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Opinion: The freedom of driving after lockdown

By Dylan Campbell, 20 Jun 2020 Features

Toyota AE86 Trueno GTV Apex

Recreational driving was recently illegal. Consider that!

At 12.00am on Wednesday, May 13, I cranked over the 1.6-litre of my old, underpowered Toyota s**tbox, rolled up the garage door and drove out into a chilly Melbourne night.

The difference between 12.00am this day, and 11.59pm the day before, was potentially quite a hefty fine for doing what I was doing. At midnight, MOTOR’s home state Victoria aligned with the other states by lifting its Stage 3 restrictions which, among many things, forbid basically recreational driving.

And as you read this, save for the virus (I think unleashed by the dodgy sausage rolls at the Wuhan Wet Market canteen) ripping the Australian economy another one, you can go for a drive if the mood takes you.

Toyota AE86 Trueno GTV Apex

Some would argue you should have been able to all along, but I’d disagree; if lawmakers considered the hobbies of every person prior to implementing restrictions, we’d be another Italy or America right now.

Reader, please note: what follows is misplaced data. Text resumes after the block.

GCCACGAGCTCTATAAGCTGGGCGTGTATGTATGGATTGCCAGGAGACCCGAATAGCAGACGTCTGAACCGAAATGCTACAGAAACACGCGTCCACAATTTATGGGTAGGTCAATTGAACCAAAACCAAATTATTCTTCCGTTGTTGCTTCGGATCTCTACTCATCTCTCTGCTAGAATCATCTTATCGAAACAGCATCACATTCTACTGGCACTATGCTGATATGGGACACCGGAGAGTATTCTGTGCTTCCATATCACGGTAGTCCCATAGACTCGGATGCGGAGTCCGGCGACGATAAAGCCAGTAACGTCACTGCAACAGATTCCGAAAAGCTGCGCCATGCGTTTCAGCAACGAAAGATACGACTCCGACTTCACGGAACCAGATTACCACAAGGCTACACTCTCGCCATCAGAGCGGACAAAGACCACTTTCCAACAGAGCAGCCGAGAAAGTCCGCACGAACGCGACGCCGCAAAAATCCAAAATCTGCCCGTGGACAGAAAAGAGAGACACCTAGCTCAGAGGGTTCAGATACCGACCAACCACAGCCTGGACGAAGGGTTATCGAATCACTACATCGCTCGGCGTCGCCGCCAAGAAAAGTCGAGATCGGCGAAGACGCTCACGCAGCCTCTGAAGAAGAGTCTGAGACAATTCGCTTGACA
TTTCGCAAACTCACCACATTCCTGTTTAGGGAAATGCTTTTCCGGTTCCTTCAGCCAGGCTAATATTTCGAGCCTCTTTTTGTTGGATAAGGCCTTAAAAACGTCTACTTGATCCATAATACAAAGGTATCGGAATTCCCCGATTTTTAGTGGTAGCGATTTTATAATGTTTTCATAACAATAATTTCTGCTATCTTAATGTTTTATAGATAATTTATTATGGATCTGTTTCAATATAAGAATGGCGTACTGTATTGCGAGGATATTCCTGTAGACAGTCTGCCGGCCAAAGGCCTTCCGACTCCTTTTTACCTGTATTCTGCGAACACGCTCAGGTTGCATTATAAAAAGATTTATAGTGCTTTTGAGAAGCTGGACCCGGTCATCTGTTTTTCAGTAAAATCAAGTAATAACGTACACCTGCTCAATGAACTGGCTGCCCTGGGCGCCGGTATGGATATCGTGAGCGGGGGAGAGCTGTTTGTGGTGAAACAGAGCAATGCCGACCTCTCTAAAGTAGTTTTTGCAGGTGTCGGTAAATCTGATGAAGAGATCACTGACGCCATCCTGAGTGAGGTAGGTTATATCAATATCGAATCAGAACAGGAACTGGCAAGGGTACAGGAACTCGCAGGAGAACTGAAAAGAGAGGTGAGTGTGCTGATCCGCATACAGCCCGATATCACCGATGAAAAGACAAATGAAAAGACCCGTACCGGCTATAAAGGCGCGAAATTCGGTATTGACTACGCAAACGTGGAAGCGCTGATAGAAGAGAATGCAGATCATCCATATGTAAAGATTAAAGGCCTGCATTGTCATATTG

Instead, we’re merging on to the long road to recovery. The car market, locally and abroad, is getting back on its feet. (The Australian new car market was down 48.5 per cent in April.) Factories in Europe are restarting, cautiously.

Keep calm even as lockdowns ease

Supercars, F1 and other motorsports are making plans to get proper, real races underway (not to knock the e-sports thing, it’s been a fun distraction). Track day operators are figuring out how to proceed; people like you and me are all over Google Maps, or should be. As winter starts in Australia one of a different kind, ends.

Toyota AE86 Trueno GTV Apex blood panda

Without a doubt, damage has been done, and continues to be done. New models previously mooted will be cancelled (such as the next Ford Focus RS – boo; possibly also right-hand drive Corvette) or at least delayed and/or changed, and the trajectory of the performance car industry will be irrevocably altered.

What travel is allowed in Australia right now?

How exactly, will take a few years to know. The economic implications of the lockdowns are barely beginning to be understood, and the danger of the virus itself is also far from over.

But you can drive again. And as I cruised down an eerily empty Melbourne motorway (actually there were quite a few trucks out), I temporarily forgot the last two to three months. And that’s all the reason I needed.

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